A Brief Briefing

OK the new art curriculum is out now. The aims retain the core principles that have informed all previous versions – there is a continuity of underlying practice and principle. Children will continue to develop ideas, develop skills and make work and learn about art and artists (designers, craftspeople, etc.).

Changes are of emphasis and a further reduction of predefined content and prescription. The programmes of study acknowledge the differing characteristics of the learning and engagement in art of children in each Key Stage: tending to reflect their stage of development.

In KS1, for instance, there is a greater recognition of the typical characteristics of children in this age group of open and creative discovery and play.

In KS2 there is a greater emphasis on developing technical and making skills typical of KS2 childrens’ desire to ‘get it right’. One new requirement in KS2 is the need for children to use a sketchbook. It is preferable to recognise that a sketchbook is more of a process of recording, reflecting and developing ideas rather than a textbook used only for observational drawing. It is perfectly proper to gather together all children’s sketches, studies, ideas and notes, retrospectively if necessary, and call this a ‘sketchbook’.

Significantly this new curriculum can be seen as, or used as, a means of moving away from a programme of study that was shaped by the QCA ‘units of work’. This defined the art curriculum as a sequence of very similar termly units each leading inexorably to a single outcome. Although this remains a perfectly reasonable curriculum model it is possible to envisage a lighter and brighter programme of study composed of units of different lengths, objectives and outcomes. For instance, it is possible to plan units which simply develop particular skills and techniques, or to spend a sequence of sessions simply developing drawing skills: a good thing. Such units may not always have to lead through a predetermined (termly) path towards a final outcome. Techniques can be developed for their own sake. This leads to a view of an art curriculum which not defined by a single termly unit, but which is both short term, perhaps 3 or 4 sessions, and longer term, taking account of the balance of experience across the whole year, or even key stage.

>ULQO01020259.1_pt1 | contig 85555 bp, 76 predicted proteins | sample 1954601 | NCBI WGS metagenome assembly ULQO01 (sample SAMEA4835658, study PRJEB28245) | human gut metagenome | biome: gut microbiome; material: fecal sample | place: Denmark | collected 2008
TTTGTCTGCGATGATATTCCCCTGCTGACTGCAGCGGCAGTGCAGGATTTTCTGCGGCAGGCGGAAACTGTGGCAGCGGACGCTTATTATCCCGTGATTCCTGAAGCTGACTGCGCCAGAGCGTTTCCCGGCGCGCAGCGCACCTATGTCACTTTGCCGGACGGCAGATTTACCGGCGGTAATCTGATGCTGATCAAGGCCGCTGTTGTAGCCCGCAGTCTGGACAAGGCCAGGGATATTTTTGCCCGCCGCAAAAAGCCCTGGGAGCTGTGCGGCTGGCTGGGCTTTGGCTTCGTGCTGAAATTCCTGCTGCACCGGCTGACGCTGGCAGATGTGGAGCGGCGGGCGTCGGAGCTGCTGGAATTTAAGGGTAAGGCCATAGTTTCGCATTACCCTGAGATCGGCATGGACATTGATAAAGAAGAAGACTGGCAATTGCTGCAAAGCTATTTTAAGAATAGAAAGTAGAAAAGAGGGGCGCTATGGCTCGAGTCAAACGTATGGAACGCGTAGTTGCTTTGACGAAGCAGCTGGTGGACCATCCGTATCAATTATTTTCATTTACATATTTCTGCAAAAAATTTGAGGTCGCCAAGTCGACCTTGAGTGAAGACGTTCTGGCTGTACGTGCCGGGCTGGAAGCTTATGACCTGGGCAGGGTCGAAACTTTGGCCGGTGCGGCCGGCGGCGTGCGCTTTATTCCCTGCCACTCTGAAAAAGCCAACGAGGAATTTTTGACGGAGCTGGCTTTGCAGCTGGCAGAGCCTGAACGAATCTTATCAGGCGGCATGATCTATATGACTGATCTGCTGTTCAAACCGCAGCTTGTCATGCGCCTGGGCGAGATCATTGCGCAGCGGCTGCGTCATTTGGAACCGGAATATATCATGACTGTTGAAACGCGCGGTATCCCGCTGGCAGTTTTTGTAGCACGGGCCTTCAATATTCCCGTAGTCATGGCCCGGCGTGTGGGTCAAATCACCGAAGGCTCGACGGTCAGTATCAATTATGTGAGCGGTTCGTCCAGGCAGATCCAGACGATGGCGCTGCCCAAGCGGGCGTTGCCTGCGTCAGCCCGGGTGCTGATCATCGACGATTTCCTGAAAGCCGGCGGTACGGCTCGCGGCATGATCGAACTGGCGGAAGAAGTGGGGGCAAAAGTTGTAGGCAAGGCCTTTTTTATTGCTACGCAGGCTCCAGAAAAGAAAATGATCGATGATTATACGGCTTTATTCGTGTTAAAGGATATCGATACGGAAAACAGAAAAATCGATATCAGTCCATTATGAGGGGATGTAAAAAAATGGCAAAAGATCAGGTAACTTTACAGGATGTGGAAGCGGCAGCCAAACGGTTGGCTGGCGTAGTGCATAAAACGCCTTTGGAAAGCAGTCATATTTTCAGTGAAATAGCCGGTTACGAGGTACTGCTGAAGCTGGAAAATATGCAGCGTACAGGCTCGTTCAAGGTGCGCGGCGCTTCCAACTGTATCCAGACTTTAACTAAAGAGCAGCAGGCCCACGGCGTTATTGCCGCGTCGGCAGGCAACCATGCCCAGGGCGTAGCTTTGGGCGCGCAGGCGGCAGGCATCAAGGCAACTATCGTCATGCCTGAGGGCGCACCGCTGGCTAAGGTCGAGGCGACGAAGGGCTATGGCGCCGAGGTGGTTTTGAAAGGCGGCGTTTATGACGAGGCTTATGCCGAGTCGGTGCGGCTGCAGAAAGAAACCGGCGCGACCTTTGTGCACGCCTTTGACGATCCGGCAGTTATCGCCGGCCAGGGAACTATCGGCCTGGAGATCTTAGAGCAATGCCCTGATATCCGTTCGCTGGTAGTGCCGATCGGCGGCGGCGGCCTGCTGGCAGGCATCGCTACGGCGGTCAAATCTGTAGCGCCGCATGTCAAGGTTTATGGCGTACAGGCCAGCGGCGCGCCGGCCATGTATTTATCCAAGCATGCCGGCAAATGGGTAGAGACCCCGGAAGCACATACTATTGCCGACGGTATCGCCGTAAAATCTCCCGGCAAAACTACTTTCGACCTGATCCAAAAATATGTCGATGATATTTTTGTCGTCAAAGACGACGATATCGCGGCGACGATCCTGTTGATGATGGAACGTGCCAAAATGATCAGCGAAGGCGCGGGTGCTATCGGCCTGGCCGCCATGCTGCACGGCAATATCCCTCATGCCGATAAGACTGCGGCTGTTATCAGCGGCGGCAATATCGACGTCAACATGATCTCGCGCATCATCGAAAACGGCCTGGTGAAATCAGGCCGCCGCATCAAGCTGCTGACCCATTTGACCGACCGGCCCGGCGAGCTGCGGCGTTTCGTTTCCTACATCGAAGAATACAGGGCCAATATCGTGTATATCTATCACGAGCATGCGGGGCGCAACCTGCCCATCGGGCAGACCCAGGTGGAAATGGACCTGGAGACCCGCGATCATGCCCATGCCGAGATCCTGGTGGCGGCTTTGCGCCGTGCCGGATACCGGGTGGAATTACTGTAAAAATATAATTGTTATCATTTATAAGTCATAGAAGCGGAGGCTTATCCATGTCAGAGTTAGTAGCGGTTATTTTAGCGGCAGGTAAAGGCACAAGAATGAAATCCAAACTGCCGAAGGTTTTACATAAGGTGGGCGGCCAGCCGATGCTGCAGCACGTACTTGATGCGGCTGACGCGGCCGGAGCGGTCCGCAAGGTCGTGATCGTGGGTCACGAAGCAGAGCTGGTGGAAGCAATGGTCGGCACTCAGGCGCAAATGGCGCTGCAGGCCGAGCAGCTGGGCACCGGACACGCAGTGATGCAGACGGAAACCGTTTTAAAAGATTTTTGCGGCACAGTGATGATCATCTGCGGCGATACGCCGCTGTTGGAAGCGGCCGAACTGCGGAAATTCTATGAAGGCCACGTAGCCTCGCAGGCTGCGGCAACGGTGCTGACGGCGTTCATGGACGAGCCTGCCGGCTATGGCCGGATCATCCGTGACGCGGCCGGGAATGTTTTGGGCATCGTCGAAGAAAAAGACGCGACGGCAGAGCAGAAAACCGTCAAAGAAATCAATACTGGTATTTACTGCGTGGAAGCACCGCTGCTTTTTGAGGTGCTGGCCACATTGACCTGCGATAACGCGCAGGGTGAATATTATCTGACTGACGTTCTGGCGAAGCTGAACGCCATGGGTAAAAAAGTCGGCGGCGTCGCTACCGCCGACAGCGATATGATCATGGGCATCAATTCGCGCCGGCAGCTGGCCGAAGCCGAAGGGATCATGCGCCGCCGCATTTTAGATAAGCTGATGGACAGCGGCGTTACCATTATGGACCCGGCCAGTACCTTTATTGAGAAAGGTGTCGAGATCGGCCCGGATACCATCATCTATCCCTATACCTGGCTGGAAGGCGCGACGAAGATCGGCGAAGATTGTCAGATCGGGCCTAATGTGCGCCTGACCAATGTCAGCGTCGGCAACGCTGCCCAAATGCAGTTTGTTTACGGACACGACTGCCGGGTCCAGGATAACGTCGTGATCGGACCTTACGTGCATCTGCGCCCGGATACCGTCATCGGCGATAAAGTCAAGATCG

This curriculum makes little attempt to define curriculum content, although it suggests that artists, designers (architects) studied should be ‘great’ implying some sort of historical judgement has been passed. It may be helpful to understand history as anything that happened before yesterday and thus allow the study of living contemporary artists such as Anthony Gormley and David Hockney.

The lack of prescribed content is not such a problem, this programme of study is not going to be policed. But it provides little upon which to build and we will have to look elsewhere for content and indications of appropriate range, breadth and depth. The real issue, however, will be the requirement to record progress in the absence of levels. I suspect it will be the way that schools choose to define, record and report progress in art that will be the real arbiter of teaching and learning in the subject.

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About Dan

Senior Advisor, Art Inspector, Member of the Expert Advisory Group for Art, Consultant working with NSEAD, IOE, QCA, UCE, UOG. Currently lecturer at UCL working on a project in Kazakhstan to develop text books for a new art curriculum.
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